In Get Local: Kobe Part 1 we explored a little more of the outskirts of the city. In this part, we get deeper into the core of the city.
After two days in Kobe, I realized it was going to be hard to see all the weird, random stuff in and around the city. There was just too much left to do - I never made it to the top of the mountain, never saw the big shoe, Maiko Park and the bridge, UCC Coffee Museum (a staple coffee in Japan), some weird miniature stuff, a Sake brewery, and I still hadn’t seen the Tetsujin-28-go; a giant ROBOT STATUE!
So I had made the decision to stick to what was close and just walk around exploring. This was fine since I’m not really into the typical tourist sites, but it was hard to cope knowing I wouldn’t get to the sake factory or Gigantor!
Underneath Motomachi station you can enter a strange but cool mall. It’s basically a narrow hallway lined with shops stretching for about a mile under the tracks. Depending on the section of the mall, you’ll find different kinds of goods and price points. For the most part the entire mall seems to be geared towards locals and daily shoppers but there are a few cool gems to be discovered.
Japanese rock-a-billy anime erotic punk inspired clothing for girls? Whatever The Suck is, I back it.
The Japanese do Americana well.
Up early one morning, my American friend Bo and I were in search of “regular” food for breakfast. Like most of Asia, you won’t find many places with eggs, pancakes, waffles, bacon, or almost anything Americans consider breakfast food. Bo remembered passing the French section of town and we instantly started dreaming of crepes and things. When we arrived, the French Quarter wasn’t quite what he remembered, it was really just one building faced to look like something you might see in France.
Eggs n’ Things is pretty awesome, but being one of the only American-style breakfast places in Kobe, it always has huge lines. My bet is Waffle House would kill it in Asia as a fancy novelty, authentic, American, dirty, greasy diner.
The next-closest we could find to an American-style breakfast were some wild pastries from a store that had a soft pretzel as a sign, although no pretzels were on hand inside.
Just outside the station the Sannomiya Plaza is another cover mall, a little more upscale but also a little more commercial than what you’d find under the tracks.
If you go far enough, the mall opens up and has a much more local feel. This leather shop had clean mopeds treated as if they were choppers.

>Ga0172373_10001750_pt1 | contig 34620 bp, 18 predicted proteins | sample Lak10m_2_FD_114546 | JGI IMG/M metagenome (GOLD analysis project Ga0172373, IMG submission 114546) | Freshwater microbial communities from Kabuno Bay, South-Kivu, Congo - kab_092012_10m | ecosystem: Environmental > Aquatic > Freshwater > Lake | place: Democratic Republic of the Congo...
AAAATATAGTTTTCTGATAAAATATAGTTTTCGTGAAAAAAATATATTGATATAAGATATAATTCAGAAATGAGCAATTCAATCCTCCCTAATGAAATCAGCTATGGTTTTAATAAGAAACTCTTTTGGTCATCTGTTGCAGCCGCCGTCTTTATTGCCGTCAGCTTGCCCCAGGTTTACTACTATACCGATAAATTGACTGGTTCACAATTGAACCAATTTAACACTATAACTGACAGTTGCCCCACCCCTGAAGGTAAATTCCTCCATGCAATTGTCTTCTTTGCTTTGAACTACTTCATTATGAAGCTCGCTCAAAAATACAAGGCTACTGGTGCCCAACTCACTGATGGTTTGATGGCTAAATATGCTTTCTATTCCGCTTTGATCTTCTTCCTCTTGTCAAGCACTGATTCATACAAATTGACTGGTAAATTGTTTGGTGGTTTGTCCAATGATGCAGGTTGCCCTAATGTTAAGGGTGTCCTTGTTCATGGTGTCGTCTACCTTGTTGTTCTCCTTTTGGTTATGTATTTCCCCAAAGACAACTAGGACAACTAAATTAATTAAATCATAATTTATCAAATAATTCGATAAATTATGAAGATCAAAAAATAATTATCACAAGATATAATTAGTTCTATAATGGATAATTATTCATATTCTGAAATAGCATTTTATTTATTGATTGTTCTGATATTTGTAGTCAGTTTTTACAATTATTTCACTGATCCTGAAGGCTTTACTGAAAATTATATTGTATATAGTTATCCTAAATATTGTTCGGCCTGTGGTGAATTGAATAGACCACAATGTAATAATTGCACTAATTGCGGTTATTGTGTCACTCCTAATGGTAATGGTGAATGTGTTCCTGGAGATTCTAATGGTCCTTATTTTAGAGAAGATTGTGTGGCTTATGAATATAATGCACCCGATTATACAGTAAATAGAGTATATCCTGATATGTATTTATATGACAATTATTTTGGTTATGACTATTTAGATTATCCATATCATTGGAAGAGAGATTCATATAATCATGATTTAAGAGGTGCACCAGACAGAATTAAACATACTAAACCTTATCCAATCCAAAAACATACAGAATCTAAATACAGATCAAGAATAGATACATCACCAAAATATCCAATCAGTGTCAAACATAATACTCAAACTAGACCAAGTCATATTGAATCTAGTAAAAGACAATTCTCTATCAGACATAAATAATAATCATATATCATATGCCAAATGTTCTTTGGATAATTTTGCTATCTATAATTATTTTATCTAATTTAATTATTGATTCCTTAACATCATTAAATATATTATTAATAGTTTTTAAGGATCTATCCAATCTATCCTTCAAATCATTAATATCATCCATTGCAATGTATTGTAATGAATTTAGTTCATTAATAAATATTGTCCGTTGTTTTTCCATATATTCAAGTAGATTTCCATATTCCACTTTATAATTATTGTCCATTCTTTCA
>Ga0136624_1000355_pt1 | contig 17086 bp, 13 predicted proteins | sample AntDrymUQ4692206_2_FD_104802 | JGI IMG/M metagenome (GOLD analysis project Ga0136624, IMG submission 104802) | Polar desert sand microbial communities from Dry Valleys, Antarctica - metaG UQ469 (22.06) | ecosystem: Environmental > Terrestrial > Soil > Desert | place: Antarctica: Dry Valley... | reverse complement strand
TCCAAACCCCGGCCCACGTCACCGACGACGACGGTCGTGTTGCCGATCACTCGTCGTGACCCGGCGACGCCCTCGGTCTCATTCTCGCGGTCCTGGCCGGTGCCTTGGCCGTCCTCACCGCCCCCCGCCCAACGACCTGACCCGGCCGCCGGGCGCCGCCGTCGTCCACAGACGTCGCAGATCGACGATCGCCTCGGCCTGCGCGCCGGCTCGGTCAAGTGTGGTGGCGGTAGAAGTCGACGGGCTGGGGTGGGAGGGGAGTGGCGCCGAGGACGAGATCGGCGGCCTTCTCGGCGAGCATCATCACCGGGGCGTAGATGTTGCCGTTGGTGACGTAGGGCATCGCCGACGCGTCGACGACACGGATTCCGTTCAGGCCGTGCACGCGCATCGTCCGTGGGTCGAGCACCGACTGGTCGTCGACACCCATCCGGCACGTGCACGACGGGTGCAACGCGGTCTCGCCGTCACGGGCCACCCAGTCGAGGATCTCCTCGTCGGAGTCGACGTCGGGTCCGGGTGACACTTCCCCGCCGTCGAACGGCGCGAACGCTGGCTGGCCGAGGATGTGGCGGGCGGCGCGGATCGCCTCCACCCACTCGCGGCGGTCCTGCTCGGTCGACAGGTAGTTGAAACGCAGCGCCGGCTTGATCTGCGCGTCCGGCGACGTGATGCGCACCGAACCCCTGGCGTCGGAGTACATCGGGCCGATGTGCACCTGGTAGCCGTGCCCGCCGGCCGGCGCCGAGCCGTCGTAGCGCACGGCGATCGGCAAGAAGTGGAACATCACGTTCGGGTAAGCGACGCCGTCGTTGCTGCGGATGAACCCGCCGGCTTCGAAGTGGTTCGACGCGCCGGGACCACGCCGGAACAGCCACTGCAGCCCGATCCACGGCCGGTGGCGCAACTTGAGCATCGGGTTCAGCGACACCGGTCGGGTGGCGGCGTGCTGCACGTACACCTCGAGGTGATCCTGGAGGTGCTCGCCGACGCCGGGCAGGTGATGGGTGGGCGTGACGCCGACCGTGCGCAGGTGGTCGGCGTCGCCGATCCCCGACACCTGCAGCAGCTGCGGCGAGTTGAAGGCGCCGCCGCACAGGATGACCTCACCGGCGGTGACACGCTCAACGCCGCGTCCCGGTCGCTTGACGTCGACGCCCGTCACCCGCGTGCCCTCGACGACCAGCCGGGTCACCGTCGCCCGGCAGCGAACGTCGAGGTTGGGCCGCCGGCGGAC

Not far from Sannomiya, you’ll find MW, a kind of catchall California lifestyle store that actually had some really cool artwork and d'ecor pieces.
In the fashion district you’ll find my favorite, SATURDAYS NYC. Everything about this store is done right. The coffee is on point, the store design and layout is impressive, the artwork is, and books are rad, and, of course, the clothing is too good. I’m not sure why but the mix of NYC high fashion, art, and surf just warms my heart.
And books! The kind you read and turn pages with your hands!
On the other side of the Sannomiya Station is pretty much the center of the city. Surrounding Higashimon Street you’ll find all sorts of shops, food, and entertainment.
I spent a lot of time in small places like this. In Kobe, they love to drink (a lot) in small groups using sushi and tapas as an excuse to call it dinner. They will do this for hours and I can’t blame them.
One night after a huge party we decided to go to an after at a club. We stopped for some quick food, which I remember being amazing, but apparently I feel asleep while we were eating. Waking up, we walked around the corner to be VIPs at the wildest club in Kobe. I can’t really describe what happened inside without getting in trouble, but I was definitely grateful for my after-party pre-party nap.
Tokyu Hands is basically the Japanese version of Target, and it’s AWESOME! The place is massive catering to almost any need you’d have.
The prices aren’t necessarily cheap, but they have cool versions of everything. I remember being very impressed by the travel section as well as a cooking timer shaped like a Dachshund.
Around the corner is the Ikuta Shrine, which is the elaborate shrine in the city. It’s also among the oldest shrines in Japan. One of the best parts of all of Japan is that as you’re on a busy urban street all you need to do is turn a corner and there is this ancient, peaceful, serene oasis that completely removes you.
A few blocks away and it’s back to urban chaos at a Japanese department store that also caries almost everything but feels more like a modern Kmart and Spencer Gifts collab.
Near Tor Street you can find Shackman In The Building, one the coolest streetwear boutiques possible. You may remember Shackman from a article a few months ago.
In and around Tor Street is probably the coolest area of the city. The neighborhood feels like a giant boutique cultivating the coolest shops and restaurants. The backstreets and alleys are far from empty, but give you a nice break from the crowds, noise, and lights of the city just a few blocks away.
Massive high-end secondhand store.
A first for me, a hair salon mixed with a caf'e.
The few classic bigger brands fit in well with the neighborhood’s vibe.
A little Ed Roth American at a Vintage Store.
Too many food options, and they’re all great.
Rib Lab! Spare Rib Boutique! WTF! I love Kobe!
Find this place for life altering Udon. The food, traditional experience, and company made my last meal in Kobe one of the best.
It’s probably best I never saw Gigantor, now I have a reason to come back.